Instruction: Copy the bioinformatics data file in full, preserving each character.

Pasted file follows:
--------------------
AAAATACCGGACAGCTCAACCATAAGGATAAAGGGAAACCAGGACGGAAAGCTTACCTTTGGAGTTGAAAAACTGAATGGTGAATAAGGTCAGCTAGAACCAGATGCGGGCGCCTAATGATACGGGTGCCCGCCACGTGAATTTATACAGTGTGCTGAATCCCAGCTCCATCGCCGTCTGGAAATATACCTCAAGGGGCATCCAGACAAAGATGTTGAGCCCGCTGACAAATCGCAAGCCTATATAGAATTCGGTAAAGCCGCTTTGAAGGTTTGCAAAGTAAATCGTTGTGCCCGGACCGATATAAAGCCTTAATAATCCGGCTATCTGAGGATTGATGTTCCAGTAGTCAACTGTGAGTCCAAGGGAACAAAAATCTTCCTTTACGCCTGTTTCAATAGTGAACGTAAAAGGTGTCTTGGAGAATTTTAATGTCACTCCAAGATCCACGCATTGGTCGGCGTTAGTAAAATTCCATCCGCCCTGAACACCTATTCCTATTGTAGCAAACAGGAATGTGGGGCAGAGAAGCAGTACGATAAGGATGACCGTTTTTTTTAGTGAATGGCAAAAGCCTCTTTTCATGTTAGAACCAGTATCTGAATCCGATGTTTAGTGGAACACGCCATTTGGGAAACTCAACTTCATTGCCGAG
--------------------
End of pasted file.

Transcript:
AAAATACCGGACAGCTCAACCATAAGGATAAAGGGAAACCAGGACGGAAAGCTTACCTTTGGAGTTGAAAAACTGAATGGTGAATAAGGTCAGCTAGAACCAGATGCGGGCGCCTAATGATACGGGTGCCCGCCACGTGAATTTATACAGTGTGCTGAATCCCAGCTCCATCGCCGTCTGGAAATATACCTCAAGGGGCATCCAGACAAAGATGTTGAGCCCGCTGACAAATCGCAAGCCTATATAGAATTCGGTAAAGCCGCTTTGAAGGTTTGCAAAGTAAATCGTTGTGCCCGGACCGATATAAAGCCTTAATAATCCGGCTATCTGAGGATTGATGTTCCAGTAGTCAACTGTGAGTCCAAGGGAACAAAAATCTTCCTTTACGCCTGTTTCAATAGTGAACGTAAAAGGTGTCTTGGAGAATTTTAATGTCACTCCAAGATCCACGCATTGGTCGGCGTTAGTAAAATTCCATCCGCCCTGAACACCTATTCCTATTGTAGCAAACAGGAATGTGGGGCAGAGAAGCAGTACGATAAGGATGACCGTTTTTTTTAGTGAATGGCAAAAGCCTCTTTTCATGTTAGAACCAGTATCTGAATCCGATGTTTAGTGGAACACGCCATTTGGGAAACTCAACTTCATTGCCGAG